Verizon - Redux: The power of blogging is apparent when Verizon calls me the day after my original post in this column about their service, or lack thereof, to ask how they can address the problems I raised. I glad to say that the issues I raised have been resolved. The process, however, is fascinating to me.
The day after my post, I attended a conference conducted by my own business coach, Alan Weiss. While there, coincidentally, Verizon Fios was conducting a sales training program. I talked to one of the folks running the program, who then introduced me to a district manager. He knows the store manager where my incident occurred and said he would contact him. (I have still not heard from him.) Also, during the day, another higher up attempted to reach me by phone. On my return later in the day, I returned the call ... and we finally connected.
The billing issue that arose after my purchases was resolved to my satisfaction, and I learned more about Verizon. One,I was told they outsource their collection issues rather than first seeking to resolve any questions internally. To my way of thinking, this is a mistake because most billing issues result from the actions of the creditor. And, in the case of lawyers, unresolved billing issues could result in a malpractice action. Wouldn't it be better to address the billing issue, resolve it and retain the goodwill of the client, not to mention the client's future business? Verizon, being in an oligarchic position, apparently, doesn't understand the nuance. Of course, collection is not their strength; sales and service is. But, I would think that better collection techniques could enhance rather than destroy customer goodwill.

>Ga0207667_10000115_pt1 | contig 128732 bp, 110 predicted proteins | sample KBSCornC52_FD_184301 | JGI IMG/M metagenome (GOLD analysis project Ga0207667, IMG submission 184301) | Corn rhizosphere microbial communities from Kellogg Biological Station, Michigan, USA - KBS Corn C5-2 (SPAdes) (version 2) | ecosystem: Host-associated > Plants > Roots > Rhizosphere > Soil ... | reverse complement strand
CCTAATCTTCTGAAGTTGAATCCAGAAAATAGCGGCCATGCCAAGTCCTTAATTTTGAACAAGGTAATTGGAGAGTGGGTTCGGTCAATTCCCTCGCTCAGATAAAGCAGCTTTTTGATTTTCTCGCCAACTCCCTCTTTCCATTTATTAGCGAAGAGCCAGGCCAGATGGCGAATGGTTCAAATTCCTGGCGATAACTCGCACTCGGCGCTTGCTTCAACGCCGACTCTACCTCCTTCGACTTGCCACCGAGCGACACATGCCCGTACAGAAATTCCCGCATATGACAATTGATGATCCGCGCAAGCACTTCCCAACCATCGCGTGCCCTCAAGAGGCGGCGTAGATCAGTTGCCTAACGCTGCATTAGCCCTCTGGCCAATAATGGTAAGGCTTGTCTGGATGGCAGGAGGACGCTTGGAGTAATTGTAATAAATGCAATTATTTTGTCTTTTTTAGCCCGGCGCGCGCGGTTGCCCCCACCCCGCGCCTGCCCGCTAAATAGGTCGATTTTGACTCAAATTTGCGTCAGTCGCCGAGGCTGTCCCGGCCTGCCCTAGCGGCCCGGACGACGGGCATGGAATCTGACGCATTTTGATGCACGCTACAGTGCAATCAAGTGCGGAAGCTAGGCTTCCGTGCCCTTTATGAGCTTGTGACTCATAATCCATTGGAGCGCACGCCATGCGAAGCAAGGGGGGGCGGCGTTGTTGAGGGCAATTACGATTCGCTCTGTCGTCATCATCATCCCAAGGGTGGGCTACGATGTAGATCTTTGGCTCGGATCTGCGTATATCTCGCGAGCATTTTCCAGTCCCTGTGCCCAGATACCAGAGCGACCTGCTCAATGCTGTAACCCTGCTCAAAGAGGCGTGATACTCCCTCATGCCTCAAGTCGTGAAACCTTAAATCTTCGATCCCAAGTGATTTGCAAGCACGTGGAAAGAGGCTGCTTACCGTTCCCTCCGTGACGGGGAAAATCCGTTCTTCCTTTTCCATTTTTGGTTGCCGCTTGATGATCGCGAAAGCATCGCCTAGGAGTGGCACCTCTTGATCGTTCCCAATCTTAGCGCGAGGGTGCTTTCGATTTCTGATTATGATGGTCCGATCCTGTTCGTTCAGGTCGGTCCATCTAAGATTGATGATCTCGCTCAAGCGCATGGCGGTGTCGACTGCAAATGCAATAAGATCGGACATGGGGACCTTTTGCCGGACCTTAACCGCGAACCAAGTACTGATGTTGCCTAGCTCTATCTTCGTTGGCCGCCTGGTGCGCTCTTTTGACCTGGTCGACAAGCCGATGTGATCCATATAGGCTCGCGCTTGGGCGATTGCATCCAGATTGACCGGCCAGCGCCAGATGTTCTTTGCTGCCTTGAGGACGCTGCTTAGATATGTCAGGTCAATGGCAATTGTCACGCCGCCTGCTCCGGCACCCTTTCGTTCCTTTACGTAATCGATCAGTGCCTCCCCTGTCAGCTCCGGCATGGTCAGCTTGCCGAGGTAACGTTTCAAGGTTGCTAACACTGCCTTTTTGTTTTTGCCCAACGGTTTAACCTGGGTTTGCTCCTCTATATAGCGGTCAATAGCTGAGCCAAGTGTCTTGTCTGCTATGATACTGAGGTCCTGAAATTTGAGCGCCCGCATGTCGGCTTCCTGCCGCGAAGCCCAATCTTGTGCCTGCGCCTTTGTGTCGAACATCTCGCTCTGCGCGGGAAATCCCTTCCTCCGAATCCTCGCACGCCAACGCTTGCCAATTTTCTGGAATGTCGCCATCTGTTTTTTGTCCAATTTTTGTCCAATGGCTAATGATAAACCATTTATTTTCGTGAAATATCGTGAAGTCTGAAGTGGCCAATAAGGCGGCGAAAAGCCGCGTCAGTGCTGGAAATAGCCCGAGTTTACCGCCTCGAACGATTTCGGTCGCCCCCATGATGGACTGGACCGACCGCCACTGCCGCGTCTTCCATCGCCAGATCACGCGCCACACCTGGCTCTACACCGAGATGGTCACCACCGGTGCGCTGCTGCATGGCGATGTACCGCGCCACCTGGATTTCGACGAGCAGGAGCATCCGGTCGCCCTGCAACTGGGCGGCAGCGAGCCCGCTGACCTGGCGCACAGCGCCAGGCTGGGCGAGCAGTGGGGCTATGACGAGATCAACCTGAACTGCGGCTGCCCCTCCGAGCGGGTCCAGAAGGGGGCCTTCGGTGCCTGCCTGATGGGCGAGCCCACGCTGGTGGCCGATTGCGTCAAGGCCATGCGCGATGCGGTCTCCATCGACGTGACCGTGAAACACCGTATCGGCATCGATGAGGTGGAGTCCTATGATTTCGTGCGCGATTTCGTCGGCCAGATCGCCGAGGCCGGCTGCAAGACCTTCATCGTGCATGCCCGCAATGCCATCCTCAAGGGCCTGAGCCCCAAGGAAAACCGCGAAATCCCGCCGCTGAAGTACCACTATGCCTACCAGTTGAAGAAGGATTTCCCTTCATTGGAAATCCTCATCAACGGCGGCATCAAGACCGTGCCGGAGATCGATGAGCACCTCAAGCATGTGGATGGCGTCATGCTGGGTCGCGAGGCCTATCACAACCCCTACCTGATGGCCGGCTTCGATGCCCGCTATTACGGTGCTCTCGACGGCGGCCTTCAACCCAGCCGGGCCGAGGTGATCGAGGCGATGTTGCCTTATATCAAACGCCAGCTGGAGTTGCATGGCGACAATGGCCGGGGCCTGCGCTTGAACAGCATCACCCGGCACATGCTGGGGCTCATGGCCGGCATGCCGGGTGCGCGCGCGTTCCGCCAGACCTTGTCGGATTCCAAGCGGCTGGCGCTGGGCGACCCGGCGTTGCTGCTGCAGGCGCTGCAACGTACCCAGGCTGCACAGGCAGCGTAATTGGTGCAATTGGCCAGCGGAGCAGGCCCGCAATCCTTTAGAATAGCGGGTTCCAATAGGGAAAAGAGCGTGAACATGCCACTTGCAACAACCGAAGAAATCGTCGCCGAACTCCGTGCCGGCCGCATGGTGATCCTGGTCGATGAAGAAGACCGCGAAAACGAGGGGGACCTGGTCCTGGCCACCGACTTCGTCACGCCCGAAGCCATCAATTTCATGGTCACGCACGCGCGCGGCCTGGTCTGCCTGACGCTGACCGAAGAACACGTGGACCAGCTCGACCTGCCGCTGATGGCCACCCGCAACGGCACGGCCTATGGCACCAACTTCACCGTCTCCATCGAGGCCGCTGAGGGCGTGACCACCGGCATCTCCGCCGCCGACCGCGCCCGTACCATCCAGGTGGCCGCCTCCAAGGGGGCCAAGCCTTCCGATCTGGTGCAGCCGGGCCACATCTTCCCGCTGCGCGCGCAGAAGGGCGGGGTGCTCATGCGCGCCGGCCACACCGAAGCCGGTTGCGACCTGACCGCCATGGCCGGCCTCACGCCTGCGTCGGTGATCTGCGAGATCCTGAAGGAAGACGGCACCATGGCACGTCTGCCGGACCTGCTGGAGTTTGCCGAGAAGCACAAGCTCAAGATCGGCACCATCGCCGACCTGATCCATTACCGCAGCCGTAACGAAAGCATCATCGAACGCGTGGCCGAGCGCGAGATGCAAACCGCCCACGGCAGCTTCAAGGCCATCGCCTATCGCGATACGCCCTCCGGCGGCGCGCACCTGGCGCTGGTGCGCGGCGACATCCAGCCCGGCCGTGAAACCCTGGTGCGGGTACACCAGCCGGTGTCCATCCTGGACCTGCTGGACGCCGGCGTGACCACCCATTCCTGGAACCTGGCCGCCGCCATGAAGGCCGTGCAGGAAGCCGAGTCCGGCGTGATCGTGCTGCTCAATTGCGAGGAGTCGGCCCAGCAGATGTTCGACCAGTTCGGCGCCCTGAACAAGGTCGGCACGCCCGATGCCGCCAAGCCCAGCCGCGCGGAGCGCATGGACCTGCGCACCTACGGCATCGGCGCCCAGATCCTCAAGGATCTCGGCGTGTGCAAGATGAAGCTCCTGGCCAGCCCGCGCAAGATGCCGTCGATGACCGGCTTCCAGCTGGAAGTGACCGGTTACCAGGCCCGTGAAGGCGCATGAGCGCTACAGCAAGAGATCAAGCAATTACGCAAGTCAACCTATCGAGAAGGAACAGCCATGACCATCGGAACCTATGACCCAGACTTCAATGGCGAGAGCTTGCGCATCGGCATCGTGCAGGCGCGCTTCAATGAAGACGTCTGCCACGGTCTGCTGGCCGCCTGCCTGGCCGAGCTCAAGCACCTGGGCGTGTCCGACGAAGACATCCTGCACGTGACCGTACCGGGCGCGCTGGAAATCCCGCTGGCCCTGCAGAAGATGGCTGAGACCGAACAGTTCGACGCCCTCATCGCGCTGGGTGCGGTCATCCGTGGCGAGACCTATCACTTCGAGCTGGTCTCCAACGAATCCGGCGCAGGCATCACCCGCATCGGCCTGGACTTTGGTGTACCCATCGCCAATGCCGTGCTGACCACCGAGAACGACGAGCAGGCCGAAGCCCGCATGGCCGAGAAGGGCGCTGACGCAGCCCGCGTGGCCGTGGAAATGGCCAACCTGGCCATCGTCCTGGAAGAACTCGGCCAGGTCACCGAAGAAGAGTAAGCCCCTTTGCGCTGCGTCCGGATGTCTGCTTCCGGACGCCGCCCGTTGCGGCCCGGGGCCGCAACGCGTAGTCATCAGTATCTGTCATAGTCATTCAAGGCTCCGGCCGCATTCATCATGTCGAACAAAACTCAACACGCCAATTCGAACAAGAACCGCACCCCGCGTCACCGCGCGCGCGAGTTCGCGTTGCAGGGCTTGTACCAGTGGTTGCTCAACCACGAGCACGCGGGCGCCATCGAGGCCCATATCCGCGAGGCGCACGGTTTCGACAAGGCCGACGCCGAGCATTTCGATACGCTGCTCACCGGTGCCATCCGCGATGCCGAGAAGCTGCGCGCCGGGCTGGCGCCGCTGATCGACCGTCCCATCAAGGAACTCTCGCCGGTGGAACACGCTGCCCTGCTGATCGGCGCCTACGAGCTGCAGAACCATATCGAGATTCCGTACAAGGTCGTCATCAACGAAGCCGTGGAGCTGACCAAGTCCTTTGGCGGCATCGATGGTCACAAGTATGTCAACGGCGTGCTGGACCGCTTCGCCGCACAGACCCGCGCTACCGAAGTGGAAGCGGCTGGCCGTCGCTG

Second, I learned that neither he store level nor the first contact person can resolve these issues. They have to be pushed "upstairs." In this case, it was another district manager who had the authority. One of the lessons learned from Ritz Carlton Hotels (now a division of Marriott) is that all front line personnel have the authority to spend up to $2,500 to satisfy customer complaints. SAS, the airline, after their bankruptcy, pushed all decision-making authority down to the lowest level. This process made sure that customer issues are resolved as quickly as possible; that the sour taste of complaints does not remain with the customer longer than need be; and that senior folks are focusing on what they are hired to do ... not to settle what usually amounts to "small" issues.
In the case of lawyers, value is in the eye of the beholder, the client. Lawyers can/should adjust bills in order to match value as seen by the client. Most billing issues, in my opinion, are set up by the lawyer in the first intake session. A full discussion not only of the matter, but also the fee to be charged for the matter, will likely avoid most billing problems ... and assure the lawyer is paid on time and in full.
Next, I learned that Verizon is experimenting in our geographic area (Southern California) with requiring appointments so that customers can better plan their time and be served without interruption. I commend the company for seeking to offer better service. I believe (this is unsolicited feedback) that a combination approach would work better .... that is, make appointments and serve "walk-ins" if / when their representatives are available. It is difficult to manage any large company. Verizon certainly is in this category. But, then, so is Apple and Apple, among others seems to be able to address appointments as well as walk-ins.
Bottom line, I'm pleased with my purchases from Verizon, which included the new iPad and Motorola Razr Maxx, and I'm pleased with finally dealing with the other issues that arose. It was unfortunate that Verizon could not have handled our issues more effectively, with less turmoil, in order to retain that sweet smell of consumer purchase euphoria.